NEW YORK ( TheStreet) -- Buyout veteran Carl Icahn withdrew his nomination of a slate of directors, including himself, for Clorox's ( CLX) board. The revelation made in a 13D filing with the Securities and Exchanges Commission puts his hostile $78 a share bid for the cleaning products giant in question. According to a filing at the end of August, Icahn owned roughly 9.5% of the company and was the company's largest single shareholder, holding close to $5 billion worth of stock.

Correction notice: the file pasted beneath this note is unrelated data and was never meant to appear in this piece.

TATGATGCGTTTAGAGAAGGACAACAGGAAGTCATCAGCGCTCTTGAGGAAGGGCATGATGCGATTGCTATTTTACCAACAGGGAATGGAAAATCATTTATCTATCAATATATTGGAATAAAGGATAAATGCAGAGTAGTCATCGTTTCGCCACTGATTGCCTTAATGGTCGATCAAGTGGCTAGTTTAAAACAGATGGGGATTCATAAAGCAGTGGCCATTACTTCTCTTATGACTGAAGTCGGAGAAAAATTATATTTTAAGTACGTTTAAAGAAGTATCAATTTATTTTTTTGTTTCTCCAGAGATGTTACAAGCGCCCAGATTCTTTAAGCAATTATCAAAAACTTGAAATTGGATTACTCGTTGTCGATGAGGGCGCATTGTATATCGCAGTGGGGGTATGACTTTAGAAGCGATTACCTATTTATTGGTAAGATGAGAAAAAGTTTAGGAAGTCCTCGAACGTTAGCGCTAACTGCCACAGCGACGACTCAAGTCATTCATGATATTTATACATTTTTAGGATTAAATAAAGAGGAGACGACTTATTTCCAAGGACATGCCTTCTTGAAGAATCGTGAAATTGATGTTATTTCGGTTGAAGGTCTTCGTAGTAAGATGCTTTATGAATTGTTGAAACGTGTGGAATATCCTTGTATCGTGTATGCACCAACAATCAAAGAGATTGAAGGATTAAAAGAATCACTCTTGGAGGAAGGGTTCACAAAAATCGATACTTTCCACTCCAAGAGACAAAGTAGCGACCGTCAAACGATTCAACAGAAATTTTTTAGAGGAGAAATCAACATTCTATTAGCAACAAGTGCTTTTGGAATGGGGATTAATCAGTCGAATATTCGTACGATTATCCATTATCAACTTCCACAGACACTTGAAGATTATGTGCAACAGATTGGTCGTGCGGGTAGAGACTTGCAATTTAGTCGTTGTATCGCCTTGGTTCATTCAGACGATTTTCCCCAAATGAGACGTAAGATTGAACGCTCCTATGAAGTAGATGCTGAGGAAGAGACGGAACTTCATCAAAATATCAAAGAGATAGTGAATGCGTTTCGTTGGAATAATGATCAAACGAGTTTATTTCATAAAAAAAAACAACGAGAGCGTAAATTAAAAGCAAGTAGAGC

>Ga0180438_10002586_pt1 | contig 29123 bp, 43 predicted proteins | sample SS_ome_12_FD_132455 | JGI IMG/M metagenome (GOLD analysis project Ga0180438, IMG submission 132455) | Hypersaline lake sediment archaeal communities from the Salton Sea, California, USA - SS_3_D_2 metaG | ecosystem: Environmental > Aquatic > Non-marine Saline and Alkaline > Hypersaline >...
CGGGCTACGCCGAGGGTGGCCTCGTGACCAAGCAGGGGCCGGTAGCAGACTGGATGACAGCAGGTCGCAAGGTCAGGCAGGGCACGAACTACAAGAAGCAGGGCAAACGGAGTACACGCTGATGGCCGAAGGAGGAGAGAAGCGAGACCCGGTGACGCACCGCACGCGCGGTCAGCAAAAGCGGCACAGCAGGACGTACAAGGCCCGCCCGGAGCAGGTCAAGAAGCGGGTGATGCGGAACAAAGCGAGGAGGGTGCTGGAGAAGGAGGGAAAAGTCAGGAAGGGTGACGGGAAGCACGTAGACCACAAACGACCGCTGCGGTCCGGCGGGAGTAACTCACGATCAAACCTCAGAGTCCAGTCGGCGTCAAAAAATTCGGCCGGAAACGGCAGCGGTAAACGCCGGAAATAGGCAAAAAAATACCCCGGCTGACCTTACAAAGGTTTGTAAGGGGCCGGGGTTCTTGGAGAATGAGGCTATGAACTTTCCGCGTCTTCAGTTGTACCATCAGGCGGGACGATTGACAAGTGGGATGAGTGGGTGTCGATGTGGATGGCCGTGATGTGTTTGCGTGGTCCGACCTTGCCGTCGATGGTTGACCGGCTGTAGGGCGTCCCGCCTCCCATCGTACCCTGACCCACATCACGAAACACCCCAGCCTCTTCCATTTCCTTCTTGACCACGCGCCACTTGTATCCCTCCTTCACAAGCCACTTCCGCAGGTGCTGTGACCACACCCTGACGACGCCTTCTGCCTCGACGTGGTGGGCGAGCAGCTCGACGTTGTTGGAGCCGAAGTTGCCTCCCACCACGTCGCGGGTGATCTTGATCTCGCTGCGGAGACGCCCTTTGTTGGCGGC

Shares of Clorox fell nearly 6% to $65.09 in morning trading as investors weighed the impact on the removal of the slate of directors on a hostile takeover done at premium to market prices. In July, Icahn first bid on the Oakland, Ca. -based company for $76.50 at a 12% premium to the market price at the time. In a letter to Clorox Chief Executive Donald R. Knauss that came with his bid, Icahn indicated that if his purchase were to go through, he would expect an investment gain with a subsequent sale. Icahn wrote, "potential 'Strategic Buyers' for the entire company in our opinion include Procter and Gamble ( PG), Unilever, Colgate Pamolive ( CL), Reckitt Benckiser, Kimberly Clark ( KMB), and Henkel AG." His letter further explained that synergies with prospective buyers could warrant "even an acquisition of Clorox for $100 per share." Clorox quickly rejected the bid saying, "Mr. Icahn's unsolicited proposal is neither credible nor adequate." Included in Icahn's initial bid was a letter from Jefferies ( JEF) that showed it granted him $7.8 billion in debt financing to pay for the company he valued at roughly $12.6 billion when including its debt. Icahn followed by raising his bid to $80 a share just days later, only to be rejected again. Not to be stopped, in August Icahn elected himself and a slate of directors in an attempt to oust Clorox's board. With Icahn loyal directors also came a drop in the bid price to $78 a share. Friday's filing was accompanied by the admission that "a considerable base of shareholders" would not support the nominations. In August, a defeated Icahn sold his holdings of Lions Gate Entertainment ( LGF) for $7 dollars a share, recording little if any gain.